Investing Book Reviews

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Investing books reviewed and recommended. Value investing explained; learn how to invest in the stock market with these great guides!

Trendshare's value investing strategy comes from years of experience—good and painful—investing and watching the markets. We want to help you learn this strategy. Sometimes other people are better at it than we are.

Investing Books Worth Reading

These investing books are great for anyone interested in learning more about the stock market, business and investing, and finance. They're not dry and boring textbooks. They're practical and useful—and more important, they're timeless.

Our reviews of these books are necessarily short; these are some of the best value investing books you can read. Though the examples may be specific to markets of the past (especially before the 2007 global financial crisis), we've found them to be the best books on stock market investing we can recommend.

Peter Lynch's One Up on Wall Street shows how to categorize companies based on their markets and business approaches. There are great bargains within each category. Lynch tends to prefer small companies poised for big growth. His emphasis on investing in what you know is essential to repeatable success. Lynch is arguably the source for the phrase "tenbagger stock".


Joe Ponzio's F Wall Street explains why expensive money managers aren't looking out for your best interests. Ponzio's strategy is a straightforward way to find bargain stocks. There's some high-school math. His approach is sound and his advice on safety and philosophy is excellent.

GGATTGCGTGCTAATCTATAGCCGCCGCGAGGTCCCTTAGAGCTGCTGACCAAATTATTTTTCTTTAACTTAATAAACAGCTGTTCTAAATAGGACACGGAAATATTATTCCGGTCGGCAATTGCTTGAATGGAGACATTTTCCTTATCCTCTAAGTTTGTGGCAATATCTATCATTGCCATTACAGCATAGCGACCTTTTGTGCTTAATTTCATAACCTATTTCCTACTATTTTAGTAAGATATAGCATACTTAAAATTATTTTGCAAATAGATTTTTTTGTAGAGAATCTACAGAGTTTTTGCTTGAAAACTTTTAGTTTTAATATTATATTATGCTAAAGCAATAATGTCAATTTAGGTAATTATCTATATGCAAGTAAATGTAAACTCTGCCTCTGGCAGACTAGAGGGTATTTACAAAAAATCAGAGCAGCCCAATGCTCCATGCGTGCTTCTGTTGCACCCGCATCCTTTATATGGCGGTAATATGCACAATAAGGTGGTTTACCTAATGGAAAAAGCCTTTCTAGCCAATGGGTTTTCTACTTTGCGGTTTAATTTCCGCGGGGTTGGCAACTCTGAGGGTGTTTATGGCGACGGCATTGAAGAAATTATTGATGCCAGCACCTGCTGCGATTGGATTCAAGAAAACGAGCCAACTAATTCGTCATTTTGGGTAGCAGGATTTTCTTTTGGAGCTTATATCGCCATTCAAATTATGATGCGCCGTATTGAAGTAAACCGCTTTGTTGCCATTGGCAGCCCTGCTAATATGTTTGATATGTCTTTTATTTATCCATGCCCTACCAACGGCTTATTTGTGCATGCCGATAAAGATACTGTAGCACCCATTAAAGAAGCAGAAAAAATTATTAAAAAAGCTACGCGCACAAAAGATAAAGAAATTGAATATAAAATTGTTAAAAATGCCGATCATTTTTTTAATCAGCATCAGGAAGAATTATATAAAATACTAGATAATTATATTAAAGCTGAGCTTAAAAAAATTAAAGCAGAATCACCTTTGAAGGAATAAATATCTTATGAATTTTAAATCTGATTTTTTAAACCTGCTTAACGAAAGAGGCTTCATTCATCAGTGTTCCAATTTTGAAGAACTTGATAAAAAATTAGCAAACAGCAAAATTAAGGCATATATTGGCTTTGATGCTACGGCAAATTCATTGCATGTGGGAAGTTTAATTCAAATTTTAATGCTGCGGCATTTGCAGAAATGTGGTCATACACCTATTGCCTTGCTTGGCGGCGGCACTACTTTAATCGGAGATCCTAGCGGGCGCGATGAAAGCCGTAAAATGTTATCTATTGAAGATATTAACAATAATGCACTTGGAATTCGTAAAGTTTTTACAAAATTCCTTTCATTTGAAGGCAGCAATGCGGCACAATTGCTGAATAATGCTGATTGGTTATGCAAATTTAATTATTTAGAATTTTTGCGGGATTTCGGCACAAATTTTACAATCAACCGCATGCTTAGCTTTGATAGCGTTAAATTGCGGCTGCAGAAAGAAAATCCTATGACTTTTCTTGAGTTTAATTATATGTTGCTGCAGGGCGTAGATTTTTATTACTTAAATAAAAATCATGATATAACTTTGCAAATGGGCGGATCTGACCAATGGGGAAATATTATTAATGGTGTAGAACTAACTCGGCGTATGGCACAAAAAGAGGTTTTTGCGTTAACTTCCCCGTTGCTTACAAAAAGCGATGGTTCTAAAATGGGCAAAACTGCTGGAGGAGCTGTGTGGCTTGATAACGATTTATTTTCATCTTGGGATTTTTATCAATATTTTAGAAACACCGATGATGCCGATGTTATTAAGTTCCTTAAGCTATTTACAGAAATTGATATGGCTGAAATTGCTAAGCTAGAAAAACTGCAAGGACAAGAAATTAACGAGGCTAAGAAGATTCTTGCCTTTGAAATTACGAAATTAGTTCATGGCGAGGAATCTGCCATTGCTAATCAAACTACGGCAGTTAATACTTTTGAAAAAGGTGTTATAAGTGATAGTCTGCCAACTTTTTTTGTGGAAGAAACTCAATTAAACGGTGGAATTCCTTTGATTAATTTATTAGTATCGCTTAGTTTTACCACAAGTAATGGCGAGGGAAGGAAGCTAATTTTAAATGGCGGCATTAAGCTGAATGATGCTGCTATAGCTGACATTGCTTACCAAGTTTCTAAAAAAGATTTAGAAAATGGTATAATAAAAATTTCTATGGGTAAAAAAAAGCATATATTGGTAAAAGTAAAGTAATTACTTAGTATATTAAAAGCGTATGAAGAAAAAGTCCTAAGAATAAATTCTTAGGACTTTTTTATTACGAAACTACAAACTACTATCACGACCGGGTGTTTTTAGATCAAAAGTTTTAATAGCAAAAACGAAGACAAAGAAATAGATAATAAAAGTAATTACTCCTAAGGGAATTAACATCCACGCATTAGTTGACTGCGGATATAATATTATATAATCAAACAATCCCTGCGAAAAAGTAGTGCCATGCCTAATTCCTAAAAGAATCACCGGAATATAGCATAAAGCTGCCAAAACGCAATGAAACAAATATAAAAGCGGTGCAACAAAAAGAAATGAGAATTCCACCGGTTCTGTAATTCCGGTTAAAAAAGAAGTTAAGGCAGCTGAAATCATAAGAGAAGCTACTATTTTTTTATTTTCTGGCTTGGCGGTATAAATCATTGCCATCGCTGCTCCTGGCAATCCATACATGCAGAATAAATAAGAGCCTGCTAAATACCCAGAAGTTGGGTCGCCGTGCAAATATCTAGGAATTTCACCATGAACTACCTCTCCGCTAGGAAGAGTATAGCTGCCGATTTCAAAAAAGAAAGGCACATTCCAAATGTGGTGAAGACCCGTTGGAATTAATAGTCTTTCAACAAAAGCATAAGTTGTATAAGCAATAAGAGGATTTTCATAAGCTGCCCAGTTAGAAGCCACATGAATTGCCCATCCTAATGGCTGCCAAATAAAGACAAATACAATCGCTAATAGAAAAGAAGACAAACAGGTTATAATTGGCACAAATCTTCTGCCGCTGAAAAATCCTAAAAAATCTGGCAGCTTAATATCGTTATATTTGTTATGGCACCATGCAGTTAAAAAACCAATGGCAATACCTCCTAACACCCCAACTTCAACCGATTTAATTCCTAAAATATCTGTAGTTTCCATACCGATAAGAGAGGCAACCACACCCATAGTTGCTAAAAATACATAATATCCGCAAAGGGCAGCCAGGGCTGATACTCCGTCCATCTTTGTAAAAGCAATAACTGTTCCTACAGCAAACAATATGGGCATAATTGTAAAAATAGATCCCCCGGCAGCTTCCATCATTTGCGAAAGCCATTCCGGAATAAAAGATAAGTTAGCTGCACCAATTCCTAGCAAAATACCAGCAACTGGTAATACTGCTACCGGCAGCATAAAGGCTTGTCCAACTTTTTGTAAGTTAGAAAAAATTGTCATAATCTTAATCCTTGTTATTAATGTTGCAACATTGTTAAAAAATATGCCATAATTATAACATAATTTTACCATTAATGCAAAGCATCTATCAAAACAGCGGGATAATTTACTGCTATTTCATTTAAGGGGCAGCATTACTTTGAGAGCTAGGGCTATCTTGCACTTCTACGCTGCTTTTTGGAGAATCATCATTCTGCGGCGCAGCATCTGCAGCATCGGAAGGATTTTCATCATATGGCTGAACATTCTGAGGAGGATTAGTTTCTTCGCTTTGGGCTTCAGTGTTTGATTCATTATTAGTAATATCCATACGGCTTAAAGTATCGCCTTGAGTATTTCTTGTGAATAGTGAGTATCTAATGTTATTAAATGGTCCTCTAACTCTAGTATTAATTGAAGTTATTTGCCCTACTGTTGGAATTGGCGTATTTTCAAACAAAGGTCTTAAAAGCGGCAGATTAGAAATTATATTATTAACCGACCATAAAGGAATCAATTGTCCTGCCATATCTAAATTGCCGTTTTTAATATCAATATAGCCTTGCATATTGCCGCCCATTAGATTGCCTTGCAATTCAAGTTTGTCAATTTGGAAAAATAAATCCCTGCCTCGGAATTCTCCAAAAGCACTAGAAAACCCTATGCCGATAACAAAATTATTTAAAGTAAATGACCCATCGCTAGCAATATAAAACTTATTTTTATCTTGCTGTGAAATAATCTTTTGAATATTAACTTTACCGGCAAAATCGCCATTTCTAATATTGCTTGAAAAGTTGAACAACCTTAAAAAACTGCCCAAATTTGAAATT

Mary Buffett's Buffettology is a book with two parts. The first explores the investing perspective of Warren Buffett. It analyzes his philosophy from several angles to explain how he approaches stocks and opportunities. The second part gets into the numbers by applying that philosophy to real companies. It's a great way to understand real investing, and it's full of insights (especially where Buffett disagrees with value investing pioneer Benjamin Graham).


John Bogle's The Little Book of Common Sense Investing explains why mutual funds won't beat the market, why index funds are here to stay, and why the costs you pay financial advisers and fund managers and everyone else will ruin your possibility for getting a great return on your investment!

Benjamin Graham's The Intelligent Investor is the classic book on value investing. It's older and more advanced than the other books on this list, and it remains one of the best ways to understand your investments. This isn't the first to read of all of the investing books, but it's the most serious of all books on investing.


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